The revelation of Marian's unfaithfulness is self-revelation for Ralph. Even Ralph's accusation, "Christ!… But you've always been that way, Marian!", reveals more about him than about his wife. The self-discovery is underscored in the next line the narrator delivers: "And he knew at once that he had uttered a new and profound truth."… Then follows Ralph's desperate all-night walk on the wild side of Eureka, the small northern California city where the Wymans live…. In the course of his wanderings, he becomes "suddenly aware that he had come a long way that evening, a long way in his life." (p. 89)
At dawn, he takes his battered soul and body home. His young daughter asks innocently, "What did you do to your face, Daddy?" But the image of self-alienation isn't complete until Ralph locks himself in the bathroom:
He looked at himself in the mirror a long time. He made faces at himself. He tried many expressions. Then he gave it up. He turned away from the mirror….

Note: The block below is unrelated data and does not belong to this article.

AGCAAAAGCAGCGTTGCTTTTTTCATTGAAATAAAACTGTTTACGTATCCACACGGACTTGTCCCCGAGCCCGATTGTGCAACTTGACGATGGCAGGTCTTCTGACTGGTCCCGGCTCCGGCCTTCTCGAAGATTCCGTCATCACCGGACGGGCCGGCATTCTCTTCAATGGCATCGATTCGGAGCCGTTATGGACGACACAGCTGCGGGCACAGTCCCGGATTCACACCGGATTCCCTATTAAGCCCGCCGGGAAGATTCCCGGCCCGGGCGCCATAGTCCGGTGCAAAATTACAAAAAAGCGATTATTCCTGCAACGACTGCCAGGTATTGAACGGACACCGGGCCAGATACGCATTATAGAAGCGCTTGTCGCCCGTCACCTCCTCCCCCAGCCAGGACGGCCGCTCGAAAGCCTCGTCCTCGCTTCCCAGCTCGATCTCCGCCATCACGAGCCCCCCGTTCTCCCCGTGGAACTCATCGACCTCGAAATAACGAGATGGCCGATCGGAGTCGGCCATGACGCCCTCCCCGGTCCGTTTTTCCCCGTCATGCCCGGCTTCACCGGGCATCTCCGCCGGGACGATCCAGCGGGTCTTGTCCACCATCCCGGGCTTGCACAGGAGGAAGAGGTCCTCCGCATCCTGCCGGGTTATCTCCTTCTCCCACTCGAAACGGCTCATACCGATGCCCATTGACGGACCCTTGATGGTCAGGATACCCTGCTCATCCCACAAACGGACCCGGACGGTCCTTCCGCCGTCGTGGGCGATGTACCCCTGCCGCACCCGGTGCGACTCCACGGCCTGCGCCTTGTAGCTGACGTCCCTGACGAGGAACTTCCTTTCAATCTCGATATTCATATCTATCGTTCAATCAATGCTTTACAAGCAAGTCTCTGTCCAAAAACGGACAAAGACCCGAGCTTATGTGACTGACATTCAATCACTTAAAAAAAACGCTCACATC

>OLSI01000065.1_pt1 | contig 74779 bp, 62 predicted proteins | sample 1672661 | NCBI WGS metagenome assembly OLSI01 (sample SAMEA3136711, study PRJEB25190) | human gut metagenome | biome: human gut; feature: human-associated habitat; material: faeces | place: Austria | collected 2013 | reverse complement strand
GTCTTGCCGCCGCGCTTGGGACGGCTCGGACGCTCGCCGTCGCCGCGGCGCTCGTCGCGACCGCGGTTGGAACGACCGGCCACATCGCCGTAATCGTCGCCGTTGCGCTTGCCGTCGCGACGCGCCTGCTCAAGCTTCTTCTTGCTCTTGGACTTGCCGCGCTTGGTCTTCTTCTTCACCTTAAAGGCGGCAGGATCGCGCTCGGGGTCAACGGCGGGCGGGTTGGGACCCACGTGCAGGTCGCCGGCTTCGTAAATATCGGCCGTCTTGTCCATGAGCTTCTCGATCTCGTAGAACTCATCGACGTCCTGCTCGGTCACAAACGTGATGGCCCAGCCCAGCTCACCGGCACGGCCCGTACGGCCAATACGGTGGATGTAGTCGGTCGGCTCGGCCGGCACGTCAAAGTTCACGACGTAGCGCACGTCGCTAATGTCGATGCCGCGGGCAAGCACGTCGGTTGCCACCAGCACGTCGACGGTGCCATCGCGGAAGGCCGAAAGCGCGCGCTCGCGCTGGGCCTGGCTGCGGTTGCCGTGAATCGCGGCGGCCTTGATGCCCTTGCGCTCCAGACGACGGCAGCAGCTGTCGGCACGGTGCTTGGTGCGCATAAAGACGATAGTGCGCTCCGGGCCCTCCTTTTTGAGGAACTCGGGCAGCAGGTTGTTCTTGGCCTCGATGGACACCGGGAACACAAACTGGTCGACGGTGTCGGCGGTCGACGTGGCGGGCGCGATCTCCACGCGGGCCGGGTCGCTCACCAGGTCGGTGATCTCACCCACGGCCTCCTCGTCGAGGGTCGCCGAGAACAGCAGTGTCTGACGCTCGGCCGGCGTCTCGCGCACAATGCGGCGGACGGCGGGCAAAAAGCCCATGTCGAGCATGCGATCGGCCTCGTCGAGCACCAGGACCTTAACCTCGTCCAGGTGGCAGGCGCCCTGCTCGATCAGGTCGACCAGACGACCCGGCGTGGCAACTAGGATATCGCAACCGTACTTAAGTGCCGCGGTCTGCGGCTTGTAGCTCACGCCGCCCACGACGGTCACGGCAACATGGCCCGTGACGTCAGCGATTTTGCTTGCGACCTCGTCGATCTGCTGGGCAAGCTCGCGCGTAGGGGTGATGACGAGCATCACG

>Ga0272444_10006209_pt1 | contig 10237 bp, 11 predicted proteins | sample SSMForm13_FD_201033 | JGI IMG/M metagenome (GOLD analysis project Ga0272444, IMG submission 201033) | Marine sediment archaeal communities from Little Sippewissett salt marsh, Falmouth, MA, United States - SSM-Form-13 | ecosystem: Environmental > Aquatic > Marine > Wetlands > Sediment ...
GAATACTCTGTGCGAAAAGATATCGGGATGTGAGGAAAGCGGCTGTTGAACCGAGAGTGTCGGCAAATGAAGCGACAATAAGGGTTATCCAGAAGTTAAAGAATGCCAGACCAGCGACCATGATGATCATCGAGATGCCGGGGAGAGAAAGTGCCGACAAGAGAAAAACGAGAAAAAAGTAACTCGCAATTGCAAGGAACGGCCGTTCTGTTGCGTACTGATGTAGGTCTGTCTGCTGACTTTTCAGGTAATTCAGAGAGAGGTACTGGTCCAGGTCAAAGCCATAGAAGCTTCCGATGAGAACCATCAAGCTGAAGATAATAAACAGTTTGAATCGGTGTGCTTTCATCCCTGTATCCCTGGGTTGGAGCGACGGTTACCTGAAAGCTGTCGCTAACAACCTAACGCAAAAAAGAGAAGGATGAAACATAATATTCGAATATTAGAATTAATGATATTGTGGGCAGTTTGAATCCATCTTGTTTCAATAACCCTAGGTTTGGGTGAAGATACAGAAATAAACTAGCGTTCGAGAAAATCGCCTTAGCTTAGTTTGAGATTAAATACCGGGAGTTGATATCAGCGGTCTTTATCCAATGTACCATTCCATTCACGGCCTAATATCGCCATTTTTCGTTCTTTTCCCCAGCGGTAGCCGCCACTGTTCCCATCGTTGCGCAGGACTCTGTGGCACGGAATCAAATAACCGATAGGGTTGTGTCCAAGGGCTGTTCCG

For Ralph this is a mirror which reflects hope, not despair. Ralph may not have "found himself" yet, but at least he's rid of the smug, "enormously happy" Ralph who couldn't face confusion and contradiction except by dissociating himself from them. Moreover, the "new" faceless Ralph is protean: he can accept the "many expressions" life gives us to wear. He can even "give up" and "turn away" from the mirror. Thus he is prepared for the final revelation of the concluding bed scene, and perhaps the one genuine epiphany in this collection of Carver's stories, the moment in which Ralph "turned and turned … marveling at the impossible changes he felt moving over him."